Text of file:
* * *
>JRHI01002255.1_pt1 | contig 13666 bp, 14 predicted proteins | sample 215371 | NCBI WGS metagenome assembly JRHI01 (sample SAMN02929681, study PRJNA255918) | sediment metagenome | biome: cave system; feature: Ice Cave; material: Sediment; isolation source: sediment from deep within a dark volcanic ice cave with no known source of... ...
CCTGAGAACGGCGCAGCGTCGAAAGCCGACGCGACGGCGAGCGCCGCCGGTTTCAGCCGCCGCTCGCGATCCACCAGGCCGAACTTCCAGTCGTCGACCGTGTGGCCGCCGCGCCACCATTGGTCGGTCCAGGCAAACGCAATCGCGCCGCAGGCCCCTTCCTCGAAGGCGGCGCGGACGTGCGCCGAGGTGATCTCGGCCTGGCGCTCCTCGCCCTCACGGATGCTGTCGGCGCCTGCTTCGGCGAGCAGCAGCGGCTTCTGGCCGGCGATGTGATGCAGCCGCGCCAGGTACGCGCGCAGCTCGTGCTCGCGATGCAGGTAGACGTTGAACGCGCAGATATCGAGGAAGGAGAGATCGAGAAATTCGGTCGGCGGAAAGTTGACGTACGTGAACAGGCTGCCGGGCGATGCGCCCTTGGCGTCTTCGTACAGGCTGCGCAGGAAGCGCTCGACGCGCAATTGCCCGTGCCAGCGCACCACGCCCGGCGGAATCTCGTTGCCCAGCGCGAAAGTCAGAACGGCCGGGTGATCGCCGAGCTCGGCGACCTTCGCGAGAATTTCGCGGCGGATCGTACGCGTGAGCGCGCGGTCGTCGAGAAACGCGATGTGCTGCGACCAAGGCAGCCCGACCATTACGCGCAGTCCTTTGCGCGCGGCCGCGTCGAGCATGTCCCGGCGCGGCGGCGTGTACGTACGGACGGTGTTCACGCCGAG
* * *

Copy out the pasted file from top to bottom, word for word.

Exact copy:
>JRHI01002255.1_pt1 | contig 13666 bp, 14 predicted proteins | sample 215371 | NCBI WGS metagenome assembly JRHI01 (sample SAMN02929681, study PRJNA255918) | sediment metagenome | biome: cave system; feature: Ice Cave; material: Sediment; isolation source: sediment from deep within a dark volcanic ice cave with no known source of... ...
CCTGAGAACGGCGCAGCGTCGAAAGCCGACGCGACGGCGAGCGCCGCCGGTTTCAGCCGCCGCTCGCGATCCACCAGGCCGAACTTCCAGTCGTCGACCGTGTGGCCGCCGCGCCACCATTGGTCGGTCCAGGCAAACGCAATCGCGCCGCAGGCCCCTTCCTCGAAGGCGGCGCGGACGTGCGCCGAGGTGATCTCGGCCTGGCGCTCCTCGCCCTCACGGATGCTGTCGGCGCCTGCTTCGGCGAGCAGCAGCGGCTTCTGGCCGGCGATGTGATGCAGCCGCGCCAGGTACGCGCGCAGCTCGTGCTCGCGATGCAGGTAGACGTTGAACGCGCAGATATCGAGGAAGGAGAGATCGAGAAATTCGGTCGGCGGAAAGTTGACGTACGTGAACAGGCTGCCGGGCGATGCGCCCTTGGCGTCTTCGTACAGGCTGCGCAGGAAGCGCTCGACGCGCAATTGCCCGTGCCAGCGCACCACGCCCGGCGGAATCTCGTTGCCCAGCGCGAAAGTCAGAACGGCCGGGTGATCGCCGAGCTCGGCGACCTTCGCGAGAATTTCGCGGCGGATCGTACGCGTGAGCGCGCGGTCGTCGAGAAACGCGATGTGCTGCGACCAAGGCAGCCCGACCATTACGCGCAGTCCTTTGCGCGCGGCCGCGTCGAGCATGTCCCGGCGCGGCGGCGTGTACGTACGGACGGTGTTCACGCCGAG